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3D CAD takes design from part to mold to assembly.

It's not that unusual these days for molders to use 3D solid modeling for part design. But Value Plastics, an injection molder in Fort Collins, Colo., has taken solid modeling a step further by applying it not just to the parts themselves but also to the mold and customized part-assembly equipment.

Value specializes in molding barbed fittings for fluid control. About 60% of the 50 million parts the company makes a year go into medical equipment. The remainder can be found in applications as diverse as Harley Davidson motorcycles and dispensers for toilet-bowl cleanser. Made from nylon, polypropylene, or polycarbonate, the fittings are small enough to be inserted into tubes with diameters of 1/16 to 1/4 in.


One of the biggest challenges in designing these parts is the barb, which holds the fitting in place. Chief engineer Bruce Williams explains that Value's barb poses some particular tooling design challenges. "We don't put a mold parting line on the conical section of the barb, where it could create a potential leak path," Williams says. Instead, Value uses slides and core inserts to make the barbs without creating this parting line. "Our barb contacts the tube around its full circumference," Williams adds.

While this barb design may cut the likelihood of a leak, it also means that Value faces mold-design difficulties and sacrifices cavitation: A barbed fitting with a parting line on its conical section would typically run in an eight-cavity tool with four slides, while Value's design runs in a four-cavity tool that has a more complex arrangement of slides and inserts.

Until two years ago, Value used a 2D CAD package to design its parts and tools. Today, more than half of the 10 or more new tools that Value designs yearly are designed entirely on a 3D CAD system from Solid Edge of Huntsville, Ala. Williams explains that the ease of visualization - especially when checking mold-action clearances - sold Value's engineering staff on 3D CAD. "The ability to see the mold open and closed, and to see the slides in both the in and out positions, lets us find and solve problems on screen," says Williams.


Value didn't stop with part and tooling design when it embraced 3D solids. The company also used Solid Edge to design a pneumatic tube-setting machine for its customers. The machine automatically inserts the molded fittings into the tubes.

The ability to visualize the tube-setting machine's 50 individual components as solids enabled engineers to fine-tune their designs as they created the CAD models for these components. Then, as the components were "assembled" on screen, potential clearance problems were spotted and fixed. "With the better visualization that solid-modeling provides, we could see things about the individual components, such as the need for a radius, that we might not have noticed working in 2D," says Williams.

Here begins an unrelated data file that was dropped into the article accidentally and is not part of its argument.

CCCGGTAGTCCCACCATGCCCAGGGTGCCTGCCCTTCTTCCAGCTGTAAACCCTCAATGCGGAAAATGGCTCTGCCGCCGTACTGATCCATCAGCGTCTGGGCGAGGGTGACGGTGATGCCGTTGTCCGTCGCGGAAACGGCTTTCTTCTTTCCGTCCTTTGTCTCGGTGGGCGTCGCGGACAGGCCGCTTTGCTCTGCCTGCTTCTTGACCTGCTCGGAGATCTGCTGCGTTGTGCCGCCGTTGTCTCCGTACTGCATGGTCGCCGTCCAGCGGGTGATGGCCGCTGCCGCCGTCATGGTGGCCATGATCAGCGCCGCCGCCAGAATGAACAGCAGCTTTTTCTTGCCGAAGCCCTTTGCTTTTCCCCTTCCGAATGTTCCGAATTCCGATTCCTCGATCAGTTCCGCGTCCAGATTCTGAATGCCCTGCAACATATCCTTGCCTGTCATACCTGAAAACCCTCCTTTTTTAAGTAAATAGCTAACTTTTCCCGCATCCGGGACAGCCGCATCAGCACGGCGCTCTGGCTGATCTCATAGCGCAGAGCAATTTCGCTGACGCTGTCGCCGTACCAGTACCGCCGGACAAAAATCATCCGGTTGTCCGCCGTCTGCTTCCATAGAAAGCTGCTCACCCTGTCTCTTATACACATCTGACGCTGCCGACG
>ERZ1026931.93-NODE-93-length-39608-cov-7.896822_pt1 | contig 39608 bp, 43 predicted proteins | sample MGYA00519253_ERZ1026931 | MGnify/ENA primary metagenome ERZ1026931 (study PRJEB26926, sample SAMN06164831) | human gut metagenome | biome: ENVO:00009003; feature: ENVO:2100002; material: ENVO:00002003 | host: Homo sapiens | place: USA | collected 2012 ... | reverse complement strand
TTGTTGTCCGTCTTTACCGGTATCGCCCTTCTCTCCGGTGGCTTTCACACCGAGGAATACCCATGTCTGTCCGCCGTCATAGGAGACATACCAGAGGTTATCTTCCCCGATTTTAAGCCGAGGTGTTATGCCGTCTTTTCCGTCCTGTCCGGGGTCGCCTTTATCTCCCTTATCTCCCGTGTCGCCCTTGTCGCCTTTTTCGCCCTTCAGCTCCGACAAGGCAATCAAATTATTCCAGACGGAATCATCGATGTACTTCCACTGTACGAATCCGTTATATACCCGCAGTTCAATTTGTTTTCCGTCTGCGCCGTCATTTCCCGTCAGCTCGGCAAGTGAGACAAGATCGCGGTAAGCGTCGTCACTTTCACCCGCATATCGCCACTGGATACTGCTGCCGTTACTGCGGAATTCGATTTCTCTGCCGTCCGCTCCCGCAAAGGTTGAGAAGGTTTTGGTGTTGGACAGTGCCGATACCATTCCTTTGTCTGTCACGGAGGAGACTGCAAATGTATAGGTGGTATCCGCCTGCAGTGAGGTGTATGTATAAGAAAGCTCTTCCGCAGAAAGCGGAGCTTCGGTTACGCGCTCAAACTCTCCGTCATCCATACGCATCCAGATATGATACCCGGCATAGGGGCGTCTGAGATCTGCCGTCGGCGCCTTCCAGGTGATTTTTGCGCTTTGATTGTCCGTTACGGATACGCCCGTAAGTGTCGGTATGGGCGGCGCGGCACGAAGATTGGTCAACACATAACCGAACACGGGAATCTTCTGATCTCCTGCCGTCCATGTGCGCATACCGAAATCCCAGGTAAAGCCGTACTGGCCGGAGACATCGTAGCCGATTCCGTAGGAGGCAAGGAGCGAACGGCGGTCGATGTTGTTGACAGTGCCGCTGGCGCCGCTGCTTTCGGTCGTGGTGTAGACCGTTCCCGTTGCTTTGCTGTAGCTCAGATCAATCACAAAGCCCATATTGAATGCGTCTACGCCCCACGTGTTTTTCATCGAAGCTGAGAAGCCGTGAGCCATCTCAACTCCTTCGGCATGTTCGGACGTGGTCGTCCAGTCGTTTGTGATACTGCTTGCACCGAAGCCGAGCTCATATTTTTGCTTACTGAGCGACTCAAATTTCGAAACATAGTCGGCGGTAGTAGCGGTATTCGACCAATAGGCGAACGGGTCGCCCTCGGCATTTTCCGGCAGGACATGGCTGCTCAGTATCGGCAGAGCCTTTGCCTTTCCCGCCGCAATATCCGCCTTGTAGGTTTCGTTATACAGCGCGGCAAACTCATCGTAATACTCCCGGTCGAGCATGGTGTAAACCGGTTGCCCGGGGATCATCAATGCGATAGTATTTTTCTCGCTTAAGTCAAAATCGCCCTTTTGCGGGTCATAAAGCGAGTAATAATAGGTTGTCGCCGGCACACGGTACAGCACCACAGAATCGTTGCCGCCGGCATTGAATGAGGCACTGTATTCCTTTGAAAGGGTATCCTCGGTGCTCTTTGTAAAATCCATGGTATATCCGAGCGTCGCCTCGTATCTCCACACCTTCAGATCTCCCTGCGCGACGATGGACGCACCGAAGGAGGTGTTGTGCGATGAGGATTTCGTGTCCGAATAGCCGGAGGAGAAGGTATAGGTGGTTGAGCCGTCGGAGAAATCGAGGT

About the time its engineering department made the decision to go with solid modeling, Value Plastics also became a "paperless" company. The Solid Edge CAD software helps because its Windows-based software eases the transfer of CAD models to other Windows applications such as word processors and page-layout programs.

This ability to transfer CAD data electronically has proven to be a time saver for the design engineering department, which produces electronic drawings not just for its own use but for the quality-control, production, shipping, and tooling departments. Rather than creating several different drawings for every design, the engineers now create one solid model and spin off different drawing versions as needed by Value's other departments. If the original model is changed, all related drawings are updated automatically, saving hours of drawing time. And rather than plotting drawings and delivering them to the various departments, engineers simply place them in a Microsoft Access database from which others download them.
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Article Details
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Title Annotation:three-dimensional computer-aided design
Author:Ogando, Joseph
Publication:Plastics Technology
Geographic Code:1USA
Date:Feb 1, 1998
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